7. The early maps show The Elephant and Castle inn in Elephant Lane this is probably the reason for the name The reference to St Anne's Well is less certain as it is quite a way from Elephant Lane
  8. Hi Louise Some of my ancestors seem to have married in various places not all churches The male side are Catholic however that also didn't mean they were always married in catholic churches.It seems to be very haphazard around that period People seem to have married where they could.They may have put their marriages right when possible.They also may have changed religion and changed back.Very difficult to follow
  9. That would be nice Newbie I've not been on this thread for a while so my apologies for this delayed reply if you'd like to contact me my email is vincent.swift7@gmail.com
  10. I'm Vincent Swift the Lionel who had the Bakery is my Grandad's brother His Father My Gt Grandad was also called Lionel and their first shop was on the corner of Lord and College Streets.My Great Grandad's father was at one time the farmer of Big Lea Green Farm which was excavated before becoming a Somerfield Warehouse.The Shop in Westfield Street was run by Annie Swift and she was one of the first women licenced to drive. I've never heard of a shop in Widnes but if anyone has any details I'd like to hear them.Other relatives had shops in Corporation St now the newsagent at the end then a ladies clothes shop and a fish shop in Duke St near the Capitolcinema Great to read all your memories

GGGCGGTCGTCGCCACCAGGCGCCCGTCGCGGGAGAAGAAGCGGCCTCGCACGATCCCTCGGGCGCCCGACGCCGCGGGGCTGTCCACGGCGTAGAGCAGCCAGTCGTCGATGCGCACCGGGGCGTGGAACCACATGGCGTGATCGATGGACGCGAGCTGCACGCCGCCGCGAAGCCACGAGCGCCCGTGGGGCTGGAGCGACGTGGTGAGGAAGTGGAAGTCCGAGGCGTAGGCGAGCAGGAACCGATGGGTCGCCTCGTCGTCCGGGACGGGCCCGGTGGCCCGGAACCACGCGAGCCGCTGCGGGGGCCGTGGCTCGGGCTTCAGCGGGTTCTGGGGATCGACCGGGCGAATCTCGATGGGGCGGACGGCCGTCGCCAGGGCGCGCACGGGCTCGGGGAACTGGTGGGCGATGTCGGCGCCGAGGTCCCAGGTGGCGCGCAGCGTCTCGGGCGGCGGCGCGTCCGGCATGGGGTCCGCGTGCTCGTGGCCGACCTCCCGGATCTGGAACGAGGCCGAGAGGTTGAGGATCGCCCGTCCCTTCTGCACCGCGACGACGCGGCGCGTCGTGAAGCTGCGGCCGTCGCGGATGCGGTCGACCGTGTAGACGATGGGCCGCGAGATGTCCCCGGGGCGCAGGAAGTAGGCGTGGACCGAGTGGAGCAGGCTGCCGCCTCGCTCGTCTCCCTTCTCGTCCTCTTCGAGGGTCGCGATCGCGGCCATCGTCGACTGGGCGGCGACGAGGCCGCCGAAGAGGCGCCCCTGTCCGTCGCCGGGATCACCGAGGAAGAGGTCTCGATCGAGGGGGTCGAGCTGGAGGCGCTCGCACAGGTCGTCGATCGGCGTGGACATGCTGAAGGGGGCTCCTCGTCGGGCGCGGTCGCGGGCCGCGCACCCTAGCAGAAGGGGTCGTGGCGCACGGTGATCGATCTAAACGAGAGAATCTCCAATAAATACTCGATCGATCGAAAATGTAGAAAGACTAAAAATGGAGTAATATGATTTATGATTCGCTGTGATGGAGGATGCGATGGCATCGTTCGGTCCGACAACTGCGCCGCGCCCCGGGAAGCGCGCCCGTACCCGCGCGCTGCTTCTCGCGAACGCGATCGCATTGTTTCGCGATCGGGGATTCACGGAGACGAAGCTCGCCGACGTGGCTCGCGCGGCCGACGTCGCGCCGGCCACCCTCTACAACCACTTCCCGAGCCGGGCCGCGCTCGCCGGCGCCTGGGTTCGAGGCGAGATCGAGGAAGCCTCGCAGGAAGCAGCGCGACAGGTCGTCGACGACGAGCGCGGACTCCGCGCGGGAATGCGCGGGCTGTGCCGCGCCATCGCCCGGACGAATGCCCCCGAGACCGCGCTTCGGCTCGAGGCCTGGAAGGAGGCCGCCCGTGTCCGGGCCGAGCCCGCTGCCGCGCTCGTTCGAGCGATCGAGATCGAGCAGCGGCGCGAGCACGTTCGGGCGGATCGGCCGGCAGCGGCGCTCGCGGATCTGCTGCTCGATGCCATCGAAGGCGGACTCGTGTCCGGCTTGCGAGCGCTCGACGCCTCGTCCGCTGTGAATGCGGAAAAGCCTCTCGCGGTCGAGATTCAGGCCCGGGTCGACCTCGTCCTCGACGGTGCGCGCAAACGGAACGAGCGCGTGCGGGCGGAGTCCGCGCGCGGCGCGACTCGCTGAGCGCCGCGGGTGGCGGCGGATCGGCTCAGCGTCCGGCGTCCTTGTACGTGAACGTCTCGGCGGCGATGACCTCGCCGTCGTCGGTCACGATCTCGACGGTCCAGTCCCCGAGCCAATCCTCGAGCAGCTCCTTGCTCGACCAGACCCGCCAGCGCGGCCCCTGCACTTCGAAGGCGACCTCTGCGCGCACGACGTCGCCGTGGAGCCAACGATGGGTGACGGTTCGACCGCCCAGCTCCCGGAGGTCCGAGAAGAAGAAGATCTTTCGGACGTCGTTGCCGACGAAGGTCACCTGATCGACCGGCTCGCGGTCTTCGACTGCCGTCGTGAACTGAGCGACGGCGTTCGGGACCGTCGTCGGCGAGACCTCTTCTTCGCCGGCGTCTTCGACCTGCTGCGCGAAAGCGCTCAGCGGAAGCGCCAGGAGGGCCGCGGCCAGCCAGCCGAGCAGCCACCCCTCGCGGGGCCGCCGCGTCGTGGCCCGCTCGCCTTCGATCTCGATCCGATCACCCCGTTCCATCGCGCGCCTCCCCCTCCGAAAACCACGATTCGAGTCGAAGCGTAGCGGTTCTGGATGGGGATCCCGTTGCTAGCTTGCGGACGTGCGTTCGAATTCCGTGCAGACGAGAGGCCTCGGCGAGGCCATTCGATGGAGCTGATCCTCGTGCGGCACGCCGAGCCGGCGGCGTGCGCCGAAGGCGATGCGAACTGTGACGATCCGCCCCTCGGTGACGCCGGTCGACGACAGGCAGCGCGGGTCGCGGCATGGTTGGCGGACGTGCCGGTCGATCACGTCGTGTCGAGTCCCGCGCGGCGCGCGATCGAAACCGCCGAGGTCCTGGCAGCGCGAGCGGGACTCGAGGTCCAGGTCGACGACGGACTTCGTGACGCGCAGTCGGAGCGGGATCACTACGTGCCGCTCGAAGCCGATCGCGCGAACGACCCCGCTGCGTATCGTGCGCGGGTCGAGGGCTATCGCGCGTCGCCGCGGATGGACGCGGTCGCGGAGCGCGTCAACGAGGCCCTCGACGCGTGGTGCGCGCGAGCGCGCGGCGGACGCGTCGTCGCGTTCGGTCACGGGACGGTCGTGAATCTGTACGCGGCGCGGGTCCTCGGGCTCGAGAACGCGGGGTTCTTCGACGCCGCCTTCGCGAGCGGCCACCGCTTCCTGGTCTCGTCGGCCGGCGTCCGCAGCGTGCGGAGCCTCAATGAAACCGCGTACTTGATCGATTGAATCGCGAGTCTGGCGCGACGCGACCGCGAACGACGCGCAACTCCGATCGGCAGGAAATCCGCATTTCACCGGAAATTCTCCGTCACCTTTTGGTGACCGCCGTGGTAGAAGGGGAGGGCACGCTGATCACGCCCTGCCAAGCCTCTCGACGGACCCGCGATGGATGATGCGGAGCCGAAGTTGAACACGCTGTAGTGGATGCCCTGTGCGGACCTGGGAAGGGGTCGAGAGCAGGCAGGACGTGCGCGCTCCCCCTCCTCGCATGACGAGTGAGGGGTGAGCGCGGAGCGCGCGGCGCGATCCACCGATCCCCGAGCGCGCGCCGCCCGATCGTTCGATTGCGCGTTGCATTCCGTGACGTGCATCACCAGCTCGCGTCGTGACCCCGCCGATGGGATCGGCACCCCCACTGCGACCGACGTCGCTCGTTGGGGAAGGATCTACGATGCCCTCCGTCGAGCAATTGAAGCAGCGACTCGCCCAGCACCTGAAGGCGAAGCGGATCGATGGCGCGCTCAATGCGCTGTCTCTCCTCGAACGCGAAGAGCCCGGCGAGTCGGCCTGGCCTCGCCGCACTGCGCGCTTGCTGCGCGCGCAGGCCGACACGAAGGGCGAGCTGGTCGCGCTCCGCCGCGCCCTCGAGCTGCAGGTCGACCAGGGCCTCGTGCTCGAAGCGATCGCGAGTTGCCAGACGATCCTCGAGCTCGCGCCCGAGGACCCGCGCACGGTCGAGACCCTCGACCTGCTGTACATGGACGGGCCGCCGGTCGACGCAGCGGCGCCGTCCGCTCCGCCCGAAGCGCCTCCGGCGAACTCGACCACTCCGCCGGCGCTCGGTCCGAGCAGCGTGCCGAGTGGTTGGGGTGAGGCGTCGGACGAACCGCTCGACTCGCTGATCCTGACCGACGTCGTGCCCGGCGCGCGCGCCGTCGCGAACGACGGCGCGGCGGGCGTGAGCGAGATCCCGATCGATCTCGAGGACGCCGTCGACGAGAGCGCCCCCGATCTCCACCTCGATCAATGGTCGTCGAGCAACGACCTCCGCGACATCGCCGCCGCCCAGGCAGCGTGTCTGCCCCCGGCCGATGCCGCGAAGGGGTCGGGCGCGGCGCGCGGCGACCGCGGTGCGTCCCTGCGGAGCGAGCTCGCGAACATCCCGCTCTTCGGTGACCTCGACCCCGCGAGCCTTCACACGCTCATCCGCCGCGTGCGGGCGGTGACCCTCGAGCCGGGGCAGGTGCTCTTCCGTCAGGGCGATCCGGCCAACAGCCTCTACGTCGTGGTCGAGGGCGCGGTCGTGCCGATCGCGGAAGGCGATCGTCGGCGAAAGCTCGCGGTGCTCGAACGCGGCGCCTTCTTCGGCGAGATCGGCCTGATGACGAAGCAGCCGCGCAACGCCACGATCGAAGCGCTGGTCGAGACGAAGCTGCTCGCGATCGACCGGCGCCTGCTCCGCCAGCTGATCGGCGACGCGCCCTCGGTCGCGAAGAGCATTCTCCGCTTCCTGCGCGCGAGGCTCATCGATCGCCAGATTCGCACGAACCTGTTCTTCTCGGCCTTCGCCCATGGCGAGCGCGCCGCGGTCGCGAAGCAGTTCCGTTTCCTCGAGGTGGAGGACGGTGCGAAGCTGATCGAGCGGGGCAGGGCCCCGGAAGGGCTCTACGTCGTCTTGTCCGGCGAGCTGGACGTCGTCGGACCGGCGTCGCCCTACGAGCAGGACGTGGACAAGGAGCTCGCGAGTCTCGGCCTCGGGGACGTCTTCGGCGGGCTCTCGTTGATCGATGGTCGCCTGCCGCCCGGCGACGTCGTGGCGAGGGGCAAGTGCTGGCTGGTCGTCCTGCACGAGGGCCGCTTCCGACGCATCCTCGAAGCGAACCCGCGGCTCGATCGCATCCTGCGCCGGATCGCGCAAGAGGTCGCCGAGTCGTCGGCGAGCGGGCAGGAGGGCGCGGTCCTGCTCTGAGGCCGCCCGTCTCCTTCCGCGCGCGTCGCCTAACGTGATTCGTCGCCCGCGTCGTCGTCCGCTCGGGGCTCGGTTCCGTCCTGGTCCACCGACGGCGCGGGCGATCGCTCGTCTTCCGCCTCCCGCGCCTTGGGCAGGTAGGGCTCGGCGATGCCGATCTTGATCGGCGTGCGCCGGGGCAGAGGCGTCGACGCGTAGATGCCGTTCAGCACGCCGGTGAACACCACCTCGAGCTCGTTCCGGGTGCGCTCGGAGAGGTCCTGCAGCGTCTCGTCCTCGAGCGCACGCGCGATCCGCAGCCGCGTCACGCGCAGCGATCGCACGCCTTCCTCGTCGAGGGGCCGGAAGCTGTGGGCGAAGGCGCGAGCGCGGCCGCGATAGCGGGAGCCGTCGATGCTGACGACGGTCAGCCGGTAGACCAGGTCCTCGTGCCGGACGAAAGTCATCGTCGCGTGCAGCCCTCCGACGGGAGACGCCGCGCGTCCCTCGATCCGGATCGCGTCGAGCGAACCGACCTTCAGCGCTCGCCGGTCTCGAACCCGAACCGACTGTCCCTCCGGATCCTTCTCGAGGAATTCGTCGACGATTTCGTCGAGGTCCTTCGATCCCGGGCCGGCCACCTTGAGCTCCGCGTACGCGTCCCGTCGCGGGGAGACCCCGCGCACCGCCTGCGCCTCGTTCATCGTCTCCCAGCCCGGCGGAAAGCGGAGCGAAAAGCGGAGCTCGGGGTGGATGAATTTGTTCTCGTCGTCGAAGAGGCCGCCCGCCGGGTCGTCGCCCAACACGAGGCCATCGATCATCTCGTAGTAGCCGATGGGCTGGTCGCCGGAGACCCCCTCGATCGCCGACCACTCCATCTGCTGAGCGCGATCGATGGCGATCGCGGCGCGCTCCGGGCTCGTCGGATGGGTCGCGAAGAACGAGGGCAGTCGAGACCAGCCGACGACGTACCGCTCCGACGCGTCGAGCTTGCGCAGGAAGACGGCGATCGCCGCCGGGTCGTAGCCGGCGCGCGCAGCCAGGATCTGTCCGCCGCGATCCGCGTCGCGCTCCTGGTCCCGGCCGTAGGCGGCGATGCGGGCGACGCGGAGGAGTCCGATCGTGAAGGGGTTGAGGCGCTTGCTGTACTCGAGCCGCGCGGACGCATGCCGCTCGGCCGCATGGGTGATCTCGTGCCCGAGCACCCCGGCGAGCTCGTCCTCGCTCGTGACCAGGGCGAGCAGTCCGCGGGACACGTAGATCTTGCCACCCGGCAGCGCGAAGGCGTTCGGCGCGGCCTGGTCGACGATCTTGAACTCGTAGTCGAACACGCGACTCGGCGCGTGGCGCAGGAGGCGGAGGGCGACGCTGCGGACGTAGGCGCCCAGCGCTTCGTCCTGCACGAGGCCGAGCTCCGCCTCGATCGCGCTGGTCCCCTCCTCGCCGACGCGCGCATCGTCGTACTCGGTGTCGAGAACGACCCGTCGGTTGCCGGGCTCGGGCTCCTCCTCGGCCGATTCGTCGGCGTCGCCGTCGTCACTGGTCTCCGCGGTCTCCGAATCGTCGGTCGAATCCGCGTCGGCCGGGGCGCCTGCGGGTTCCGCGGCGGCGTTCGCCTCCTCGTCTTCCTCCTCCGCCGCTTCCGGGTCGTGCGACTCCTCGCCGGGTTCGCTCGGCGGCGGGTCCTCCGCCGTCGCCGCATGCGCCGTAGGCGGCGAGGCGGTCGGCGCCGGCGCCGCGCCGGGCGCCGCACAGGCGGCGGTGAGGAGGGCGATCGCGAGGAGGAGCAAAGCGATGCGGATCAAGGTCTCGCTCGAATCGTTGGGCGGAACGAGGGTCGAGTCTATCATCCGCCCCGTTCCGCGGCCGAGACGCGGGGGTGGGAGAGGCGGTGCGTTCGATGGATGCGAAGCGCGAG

11. i am a member of the Swift family and in answer to the original post i can tell you that I've never heard of a bakehouse in Widnes you are correct about Swift Street it was the site of the bakery with an early shop opposite on the corner of Lord St and College St you are also correct about the bakery moving to what became the Reporter office in College St.The shop at the bottom of Westfield Steet was both a grocer and off licence and run by my Aunt Annie and her husband.
  12. Well this is typical of St Helens over the years no taste and no thought of conserving much its probably the word conserve sounds too much like conservative for what's been a labour council for most of the time Anywhere else they make the most of heritage not here though St Helens and Runcorn Gap first Railway over a Railway in the world gone Rainhill trials etc what's there? pathetic Vulcan Foundary where people like young Daniel Gooch stood with his reference from Geo Stephenson gone
  13. i think the word is Convent for nuns
  14. My next door neighbour's father used to drive the bellerophon at Evans